A how-to session on managing the many facets of modern demonstration and outreach facilities. Starting from an overview of Physics Instructional Resource Association (PIRA) resources and materials, workshop participants can consider either how to take an existing demonstration room, or construct a new facility, using the experiences and knowledge of fellow demonstration specialists. This workshop will include categorizing and sorting existing demonstrations, methods of delivery, and focus on issues such as what to order and what to build, where to find raw material, vendor resources, and much more. This session will be different from the summer workshops that perform the top 200 demonstrations: instead we focus on managing those resources. Participants will go home with checklists, references, and a to-do list geared towards their facility!

  • W12: Reducing the Achievement Gap Using Invention Instruction

    Date/Time

    • Sat, Jan 5
    • 1:00 p.m.-5:00 p.m.

    Organizer

    Suzanne Brahmia

    Co-Organizer(s)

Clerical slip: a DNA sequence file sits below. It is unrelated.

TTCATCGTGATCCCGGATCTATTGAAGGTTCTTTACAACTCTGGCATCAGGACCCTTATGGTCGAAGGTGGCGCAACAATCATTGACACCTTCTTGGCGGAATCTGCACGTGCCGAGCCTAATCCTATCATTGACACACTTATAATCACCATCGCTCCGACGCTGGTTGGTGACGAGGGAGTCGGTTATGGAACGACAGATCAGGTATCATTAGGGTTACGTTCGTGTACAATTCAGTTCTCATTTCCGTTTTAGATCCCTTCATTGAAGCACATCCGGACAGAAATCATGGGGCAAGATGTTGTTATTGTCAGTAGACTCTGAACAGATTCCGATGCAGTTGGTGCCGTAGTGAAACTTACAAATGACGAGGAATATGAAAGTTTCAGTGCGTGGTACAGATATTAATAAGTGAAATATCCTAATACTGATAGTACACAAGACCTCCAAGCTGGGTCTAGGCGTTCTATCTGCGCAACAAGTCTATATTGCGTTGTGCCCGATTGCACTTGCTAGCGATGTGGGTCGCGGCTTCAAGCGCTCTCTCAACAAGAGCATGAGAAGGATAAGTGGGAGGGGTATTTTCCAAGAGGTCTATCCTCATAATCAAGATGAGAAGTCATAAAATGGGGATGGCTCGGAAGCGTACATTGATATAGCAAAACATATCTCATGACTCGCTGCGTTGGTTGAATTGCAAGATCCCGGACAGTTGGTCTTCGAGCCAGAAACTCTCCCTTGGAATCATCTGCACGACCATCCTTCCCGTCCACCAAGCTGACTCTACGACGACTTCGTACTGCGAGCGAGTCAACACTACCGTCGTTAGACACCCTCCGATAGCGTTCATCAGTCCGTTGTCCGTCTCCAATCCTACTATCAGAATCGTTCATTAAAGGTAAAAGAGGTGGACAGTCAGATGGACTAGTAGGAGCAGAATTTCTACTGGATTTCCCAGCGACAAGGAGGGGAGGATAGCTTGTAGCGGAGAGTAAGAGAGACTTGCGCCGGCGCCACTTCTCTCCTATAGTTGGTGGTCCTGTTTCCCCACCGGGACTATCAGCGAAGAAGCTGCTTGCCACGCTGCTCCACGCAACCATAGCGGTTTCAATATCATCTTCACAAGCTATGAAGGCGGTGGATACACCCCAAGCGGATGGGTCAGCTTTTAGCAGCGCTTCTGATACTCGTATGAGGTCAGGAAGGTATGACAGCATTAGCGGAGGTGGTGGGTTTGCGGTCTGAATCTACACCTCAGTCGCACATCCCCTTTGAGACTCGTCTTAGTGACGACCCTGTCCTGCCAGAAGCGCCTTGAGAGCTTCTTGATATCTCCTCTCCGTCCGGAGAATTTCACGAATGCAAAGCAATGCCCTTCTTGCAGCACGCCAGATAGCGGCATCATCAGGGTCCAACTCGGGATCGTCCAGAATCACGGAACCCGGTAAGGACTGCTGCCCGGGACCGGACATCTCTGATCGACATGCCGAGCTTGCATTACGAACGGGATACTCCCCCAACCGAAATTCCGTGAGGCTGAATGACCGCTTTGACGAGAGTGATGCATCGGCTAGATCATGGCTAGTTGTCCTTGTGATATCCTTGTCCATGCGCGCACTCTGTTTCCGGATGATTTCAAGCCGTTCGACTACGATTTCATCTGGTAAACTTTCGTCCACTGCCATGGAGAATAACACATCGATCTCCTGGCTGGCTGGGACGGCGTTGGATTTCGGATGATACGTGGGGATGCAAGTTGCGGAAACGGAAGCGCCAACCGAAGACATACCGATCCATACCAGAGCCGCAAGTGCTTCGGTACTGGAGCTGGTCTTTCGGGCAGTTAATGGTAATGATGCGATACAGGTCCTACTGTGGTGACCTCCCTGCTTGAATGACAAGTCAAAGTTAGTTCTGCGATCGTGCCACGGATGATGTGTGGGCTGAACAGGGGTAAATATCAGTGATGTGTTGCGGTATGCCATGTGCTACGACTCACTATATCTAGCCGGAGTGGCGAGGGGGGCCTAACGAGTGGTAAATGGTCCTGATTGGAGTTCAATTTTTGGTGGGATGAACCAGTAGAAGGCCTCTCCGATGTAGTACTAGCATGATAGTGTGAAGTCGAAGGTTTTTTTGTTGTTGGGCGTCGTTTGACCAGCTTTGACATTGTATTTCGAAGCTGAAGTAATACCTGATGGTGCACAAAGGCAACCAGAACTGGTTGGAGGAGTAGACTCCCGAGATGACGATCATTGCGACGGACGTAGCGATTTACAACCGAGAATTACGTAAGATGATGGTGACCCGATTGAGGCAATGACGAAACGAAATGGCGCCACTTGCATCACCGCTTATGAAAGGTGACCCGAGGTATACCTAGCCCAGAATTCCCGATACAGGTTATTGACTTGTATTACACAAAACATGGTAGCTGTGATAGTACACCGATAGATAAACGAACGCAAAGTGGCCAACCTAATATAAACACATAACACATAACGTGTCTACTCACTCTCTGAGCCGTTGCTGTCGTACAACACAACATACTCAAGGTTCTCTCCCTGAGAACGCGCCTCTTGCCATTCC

Andrew Boudreaux, Stephen Kanim

    Cost

    • Members: $75
    • Non-members: $100

    Seats

    • Max: 18
    • Available: 6

    When we introduce new quantities in physics we usually explain mathematically how they are related to other quantities. Too often students simply memorize the equations, approaching physics as a pattern-matching activity. Schwartz et. al. have developed invention instruction as a means to prepare students for future learning. Based on this work, physics invention tasks present students with open-ended situations in which they create mathematical characterizations of physical situations, thus priming students to make sense of subsequent formal instruction rather than just memorizing the associated equations. A collaboration between Rutgers, WWU, and NMSU has developed sequences of invention tasks designed to promote mathematical reasoning skills that are often lacking in introductory physics students. These materials have been used in physics courses with large numbers of underrepresented minority students, and contribute to reducing achievement gaps. This workshop will engage participants in invention tasks, discuss classroom applications, and present preliminary results.